Heap tables are tables without a clustered index. The data in heap tables is unsorted. SQL Server does not guarantee nor maintain any sorting order of the data in the heap tables.
When we insert data into heap tables, SQL Server tries to fill pages as much as possible, although it does not analyze the actual free space available on a page. It uses the Page Free Space (PFS) allocation map instead. SQL Server errs on the side of caution, and it uses the low value from the PFS free space percentage tier during the estimation.
For example, if a data page stores 4,100 bytes of data, and, as result, has 3,960 bytes of free space available, PFS would indicate that the page is 51-80 percent full. SQL Server would not put a new row to the page if its size exceeds 20 percent (8,060 bytes * 0.2 = 1,612 bytes) of the page size.
Let’s look at the example and create the table with the code shown below.
create table dbo.Heap(Val varchar(8000) not null); ;with CTE(ID,Val) as ( select 1, replicate('0',4089) union all select ID + 1, Val from CTE where ID < 20 ) insert into dbo.Heap(Val) select Val from CTE; select page_count, avg_record_size_in_bytes, avg_page_space_used_in_percent from sys.dm_db_index_physical_stats(db_id(),object_id(N'dbo.Heap'),0,null,'DETAILED');
At this point, the table stores 20 rows of 4,100 bytes each. SQL Server allocates 20 data pages—one page per row—with 3,960 bytes available. PFS would indicate that pages are 51-80 percent full.
As the next step, let’s inserts the small 111-byte row, which is about 1.4 percent of the page size. As a result, SQL Server knows that the row would fit into one of the existing pages (they all have at least 20 percent of free space available), and a new page should not be allocated.
insert into dbo.Heap(Val) values(replicate('1',100)); select page_count, avg_record_size_in_bytes, avg_page_space_used_in_percent from sys.dm_db_index_physical_stats(db_id(),object_id(N'dbo.Heap'),0,null,'DETAILED');
Lastly, the third insert statement needs 2,011 bytes for the row, which is about 25 percent of the page size. SQL Server does not know if any of the existing pages have enough free space to accommodate the row and, as a result, allocates the new page. You can see that SQL Server does not access existing pages by checking the actual free space and uses PFS data for the estimation.
insert into dbo.Heap(Val) values(replicate('2',2000)); select page_count, avg_record_size_in_bytes, avg_page_space_used_in_percent from sys.dm_db_index_physical_stats(db_id(),object_id(N'dbo.Heap'),0,null,'DETAILED');
That behavior leads to the situation where SQL Server unnecessarily allocates new data pages, leaving large amount of free space unused. It is not always a problem when the size of rows vary—in those cases, SQL Server eventually fills empty spaces with the smaller rows. However, especially in cases when all rows are relatively large, you can end up with large amounts of wasted space.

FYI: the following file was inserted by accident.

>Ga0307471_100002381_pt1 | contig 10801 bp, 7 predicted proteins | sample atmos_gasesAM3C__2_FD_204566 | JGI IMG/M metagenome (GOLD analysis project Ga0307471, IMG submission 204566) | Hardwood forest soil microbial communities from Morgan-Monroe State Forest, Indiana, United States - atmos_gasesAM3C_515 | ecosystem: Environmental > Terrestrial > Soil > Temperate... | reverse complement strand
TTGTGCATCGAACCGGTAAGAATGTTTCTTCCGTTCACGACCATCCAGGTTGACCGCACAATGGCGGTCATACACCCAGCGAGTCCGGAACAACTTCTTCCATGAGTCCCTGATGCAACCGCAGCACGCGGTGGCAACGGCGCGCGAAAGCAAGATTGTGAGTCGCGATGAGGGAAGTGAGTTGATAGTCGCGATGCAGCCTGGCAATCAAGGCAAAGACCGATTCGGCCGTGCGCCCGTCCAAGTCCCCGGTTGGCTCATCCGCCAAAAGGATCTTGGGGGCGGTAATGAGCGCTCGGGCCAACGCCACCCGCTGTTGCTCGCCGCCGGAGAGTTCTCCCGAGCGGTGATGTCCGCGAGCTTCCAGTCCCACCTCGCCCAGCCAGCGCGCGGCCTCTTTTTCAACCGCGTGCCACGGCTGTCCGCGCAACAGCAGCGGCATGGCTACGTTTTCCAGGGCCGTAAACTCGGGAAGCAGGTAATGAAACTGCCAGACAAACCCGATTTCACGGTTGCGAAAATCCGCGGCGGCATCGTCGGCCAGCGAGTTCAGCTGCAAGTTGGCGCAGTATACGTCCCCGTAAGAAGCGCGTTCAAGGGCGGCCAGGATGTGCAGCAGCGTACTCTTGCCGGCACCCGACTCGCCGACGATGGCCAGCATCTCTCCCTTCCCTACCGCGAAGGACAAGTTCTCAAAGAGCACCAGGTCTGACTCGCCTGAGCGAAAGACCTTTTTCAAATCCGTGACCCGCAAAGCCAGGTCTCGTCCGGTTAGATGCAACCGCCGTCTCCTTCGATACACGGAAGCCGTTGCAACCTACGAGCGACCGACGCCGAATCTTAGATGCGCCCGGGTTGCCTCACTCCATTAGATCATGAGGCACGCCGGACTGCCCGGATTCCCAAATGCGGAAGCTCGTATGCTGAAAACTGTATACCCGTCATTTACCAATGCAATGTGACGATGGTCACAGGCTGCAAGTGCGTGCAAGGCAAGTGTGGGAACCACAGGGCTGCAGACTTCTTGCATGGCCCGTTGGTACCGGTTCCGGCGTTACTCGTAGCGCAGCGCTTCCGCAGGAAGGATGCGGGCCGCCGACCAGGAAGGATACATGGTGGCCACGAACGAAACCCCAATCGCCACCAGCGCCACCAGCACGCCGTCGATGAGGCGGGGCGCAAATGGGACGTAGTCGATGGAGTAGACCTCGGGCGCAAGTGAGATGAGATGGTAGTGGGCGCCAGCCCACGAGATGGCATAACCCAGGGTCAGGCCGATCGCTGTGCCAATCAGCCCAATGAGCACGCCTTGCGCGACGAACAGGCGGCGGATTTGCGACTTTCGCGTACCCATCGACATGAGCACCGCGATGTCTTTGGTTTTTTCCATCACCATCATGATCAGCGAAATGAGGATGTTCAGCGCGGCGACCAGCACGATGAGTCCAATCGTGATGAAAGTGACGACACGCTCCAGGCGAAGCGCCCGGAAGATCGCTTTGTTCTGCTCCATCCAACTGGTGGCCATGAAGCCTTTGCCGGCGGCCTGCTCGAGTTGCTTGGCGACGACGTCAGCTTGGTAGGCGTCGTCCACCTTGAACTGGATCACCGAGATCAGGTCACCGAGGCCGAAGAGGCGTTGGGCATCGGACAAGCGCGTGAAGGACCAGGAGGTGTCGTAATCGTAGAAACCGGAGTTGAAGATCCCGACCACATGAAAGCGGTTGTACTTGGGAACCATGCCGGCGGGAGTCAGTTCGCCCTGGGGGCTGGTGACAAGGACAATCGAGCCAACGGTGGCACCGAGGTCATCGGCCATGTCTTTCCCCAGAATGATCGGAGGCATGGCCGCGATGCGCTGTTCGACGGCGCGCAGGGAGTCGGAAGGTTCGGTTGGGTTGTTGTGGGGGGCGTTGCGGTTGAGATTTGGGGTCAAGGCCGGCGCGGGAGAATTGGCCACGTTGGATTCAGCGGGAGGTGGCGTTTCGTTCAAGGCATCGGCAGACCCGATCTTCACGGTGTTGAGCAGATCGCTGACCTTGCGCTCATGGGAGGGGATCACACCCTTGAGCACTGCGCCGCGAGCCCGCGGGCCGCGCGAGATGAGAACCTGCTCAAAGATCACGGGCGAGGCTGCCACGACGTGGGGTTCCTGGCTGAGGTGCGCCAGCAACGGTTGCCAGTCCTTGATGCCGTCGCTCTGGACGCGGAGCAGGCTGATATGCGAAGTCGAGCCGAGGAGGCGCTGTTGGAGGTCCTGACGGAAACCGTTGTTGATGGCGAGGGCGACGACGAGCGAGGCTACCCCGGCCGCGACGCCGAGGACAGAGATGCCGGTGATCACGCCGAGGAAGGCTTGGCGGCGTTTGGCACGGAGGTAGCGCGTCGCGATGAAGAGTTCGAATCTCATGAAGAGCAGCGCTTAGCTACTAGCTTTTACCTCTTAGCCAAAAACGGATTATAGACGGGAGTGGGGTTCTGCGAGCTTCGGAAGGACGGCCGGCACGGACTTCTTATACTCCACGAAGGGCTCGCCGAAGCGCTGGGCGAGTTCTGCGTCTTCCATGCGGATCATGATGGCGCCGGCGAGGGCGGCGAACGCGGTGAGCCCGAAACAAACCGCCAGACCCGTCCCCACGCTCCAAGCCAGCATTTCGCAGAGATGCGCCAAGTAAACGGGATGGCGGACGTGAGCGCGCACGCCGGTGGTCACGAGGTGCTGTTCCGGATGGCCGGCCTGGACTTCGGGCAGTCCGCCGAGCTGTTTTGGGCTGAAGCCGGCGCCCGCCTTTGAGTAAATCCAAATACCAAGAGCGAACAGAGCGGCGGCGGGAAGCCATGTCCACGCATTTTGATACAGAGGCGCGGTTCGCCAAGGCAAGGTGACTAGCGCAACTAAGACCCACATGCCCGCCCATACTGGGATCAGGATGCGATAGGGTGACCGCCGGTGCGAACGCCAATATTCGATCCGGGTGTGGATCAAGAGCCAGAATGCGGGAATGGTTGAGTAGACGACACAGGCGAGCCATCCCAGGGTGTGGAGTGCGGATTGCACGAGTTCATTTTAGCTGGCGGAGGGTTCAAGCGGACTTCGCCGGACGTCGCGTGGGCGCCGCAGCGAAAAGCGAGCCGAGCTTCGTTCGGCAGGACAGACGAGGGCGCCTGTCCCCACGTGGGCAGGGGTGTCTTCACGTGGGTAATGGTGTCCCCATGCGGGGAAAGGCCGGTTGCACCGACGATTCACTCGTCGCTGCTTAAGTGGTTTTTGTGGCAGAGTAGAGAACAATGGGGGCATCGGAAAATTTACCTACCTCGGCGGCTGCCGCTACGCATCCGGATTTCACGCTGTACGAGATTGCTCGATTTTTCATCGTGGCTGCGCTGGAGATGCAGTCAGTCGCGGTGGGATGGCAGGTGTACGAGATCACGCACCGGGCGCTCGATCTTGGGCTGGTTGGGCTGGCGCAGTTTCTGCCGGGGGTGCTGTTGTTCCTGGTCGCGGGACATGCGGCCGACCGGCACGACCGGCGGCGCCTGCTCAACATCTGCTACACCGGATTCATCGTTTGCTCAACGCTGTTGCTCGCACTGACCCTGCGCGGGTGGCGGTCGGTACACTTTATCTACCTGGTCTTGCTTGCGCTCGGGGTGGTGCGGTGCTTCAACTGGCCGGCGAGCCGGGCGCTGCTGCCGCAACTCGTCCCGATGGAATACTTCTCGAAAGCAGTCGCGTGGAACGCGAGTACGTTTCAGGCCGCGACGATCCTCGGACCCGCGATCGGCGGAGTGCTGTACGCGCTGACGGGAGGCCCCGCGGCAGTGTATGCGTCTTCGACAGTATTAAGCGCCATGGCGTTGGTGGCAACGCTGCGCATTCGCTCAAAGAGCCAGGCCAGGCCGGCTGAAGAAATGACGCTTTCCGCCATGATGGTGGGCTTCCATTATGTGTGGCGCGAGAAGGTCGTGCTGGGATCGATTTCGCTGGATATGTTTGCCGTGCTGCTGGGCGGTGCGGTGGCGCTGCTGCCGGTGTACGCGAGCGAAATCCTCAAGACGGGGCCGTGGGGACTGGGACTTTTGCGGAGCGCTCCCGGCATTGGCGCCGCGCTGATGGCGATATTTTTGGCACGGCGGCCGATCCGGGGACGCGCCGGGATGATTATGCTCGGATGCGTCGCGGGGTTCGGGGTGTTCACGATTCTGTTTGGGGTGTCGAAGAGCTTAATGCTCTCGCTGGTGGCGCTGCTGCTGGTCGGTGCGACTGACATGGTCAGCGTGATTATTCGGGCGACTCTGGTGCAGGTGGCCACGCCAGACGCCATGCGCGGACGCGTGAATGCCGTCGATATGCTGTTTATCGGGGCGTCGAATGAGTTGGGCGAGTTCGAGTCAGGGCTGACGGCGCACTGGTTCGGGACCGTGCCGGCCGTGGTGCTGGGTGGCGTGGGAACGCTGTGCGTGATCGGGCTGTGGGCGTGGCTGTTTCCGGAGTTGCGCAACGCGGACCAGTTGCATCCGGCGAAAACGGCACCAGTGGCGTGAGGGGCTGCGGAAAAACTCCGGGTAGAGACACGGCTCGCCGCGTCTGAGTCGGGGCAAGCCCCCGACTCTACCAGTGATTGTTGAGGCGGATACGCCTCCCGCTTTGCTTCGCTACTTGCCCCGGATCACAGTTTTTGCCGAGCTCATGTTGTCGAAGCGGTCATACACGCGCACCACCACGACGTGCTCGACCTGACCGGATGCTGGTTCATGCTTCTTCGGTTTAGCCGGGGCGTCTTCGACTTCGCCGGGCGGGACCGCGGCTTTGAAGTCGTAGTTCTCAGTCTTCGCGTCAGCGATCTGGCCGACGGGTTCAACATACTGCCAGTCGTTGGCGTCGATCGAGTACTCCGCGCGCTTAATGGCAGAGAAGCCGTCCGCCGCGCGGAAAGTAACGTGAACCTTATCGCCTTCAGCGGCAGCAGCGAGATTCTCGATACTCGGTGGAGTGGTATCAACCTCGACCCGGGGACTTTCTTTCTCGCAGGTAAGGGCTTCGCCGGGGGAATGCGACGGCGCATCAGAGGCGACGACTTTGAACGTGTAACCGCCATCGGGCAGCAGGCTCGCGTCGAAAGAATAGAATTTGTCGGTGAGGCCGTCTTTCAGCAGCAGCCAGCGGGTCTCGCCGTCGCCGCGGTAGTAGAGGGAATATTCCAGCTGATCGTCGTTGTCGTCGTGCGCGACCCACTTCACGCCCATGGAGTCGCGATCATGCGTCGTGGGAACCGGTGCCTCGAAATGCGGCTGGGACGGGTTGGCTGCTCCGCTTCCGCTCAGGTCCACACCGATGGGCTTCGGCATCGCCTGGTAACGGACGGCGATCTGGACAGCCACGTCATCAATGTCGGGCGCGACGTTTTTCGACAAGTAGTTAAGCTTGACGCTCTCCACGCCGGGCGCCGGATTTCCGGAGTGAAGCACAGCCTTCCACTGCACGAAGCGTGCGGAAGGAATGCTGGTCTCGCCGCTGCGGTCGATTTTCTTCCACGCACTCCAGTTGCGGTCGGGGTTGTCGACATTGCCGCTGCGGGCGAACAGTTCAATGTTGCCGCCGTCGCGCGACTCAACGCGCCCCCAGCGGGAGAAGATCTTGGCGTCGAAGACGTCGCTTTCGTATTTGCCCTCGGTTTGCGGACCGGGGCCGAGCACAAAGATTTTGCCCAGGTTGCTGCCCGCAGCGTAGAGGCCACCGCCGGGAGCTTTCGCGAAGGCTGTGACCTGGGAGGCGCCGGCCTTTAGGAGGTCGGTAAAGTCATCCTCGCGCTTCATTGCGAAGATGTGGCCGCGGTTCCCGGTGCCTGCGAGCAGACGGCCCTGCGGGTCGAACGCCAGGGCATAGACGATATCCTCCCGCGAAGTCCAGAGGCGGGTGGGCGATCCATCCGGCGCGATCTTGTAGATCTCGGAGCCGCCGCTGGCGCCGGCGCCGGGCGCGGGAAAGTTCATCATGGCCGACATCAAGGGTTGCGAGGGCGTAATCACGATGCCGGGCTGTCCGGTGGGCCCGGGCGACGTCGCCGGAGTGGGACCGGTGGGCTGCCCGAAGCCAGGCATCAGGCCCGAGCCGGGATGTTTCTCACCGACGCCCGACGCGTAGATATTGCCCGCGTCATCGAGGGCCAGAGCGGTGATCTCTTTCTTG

When selecting data from the heap table, SQL Server uses as Index Allocation Map (IAM) to find the pages and extents that need to be scanned. It analyzes what extents belong to the table and processes them based on their allocation order rather than on the order in which the data was inserted. You can see it in figure below.
When you update the row in the heap table, SQL Server tries to accommodate it on the same page. If there is no free space available, SQL Server moves the new version of the row to another page and replaces the old row with a special 16-byte row called a forwarding pointer. The new version of the row is called forwarded row.
There are two main reasons why forwarding pointers are used. First, they prevent updates of nonclustered index keys, which referencing the row.
In addition, forwarding pointers helps minimize the number of duplicated reads – the situation when a single row is read multiple times during the table scan. As the example, let’s look at figure above and assume that SQL Server scans the pages in left-to-right order. Next, let’s assume that the row in page 3 was modified after the page was read at the time when SQL Server reads page 4. The new version of the row would be moved to page 5, which has yet to be processed. Without forwarding pointers, SQL Server would not know that the old version of the row had already been read, and it would read it again during the page 5 scan. With forwarding pointers, SQL Server would ignore the forwarded rows.
Forwarding pointers help minimize duplicated reads at cost of additional read operations. SQL Server follows the forwarding pointers and reads the new versions of the rows at the time it encounters them. That behavior can introduce an excessive number of I/O operations.
Let’s create the table and insert three rows there.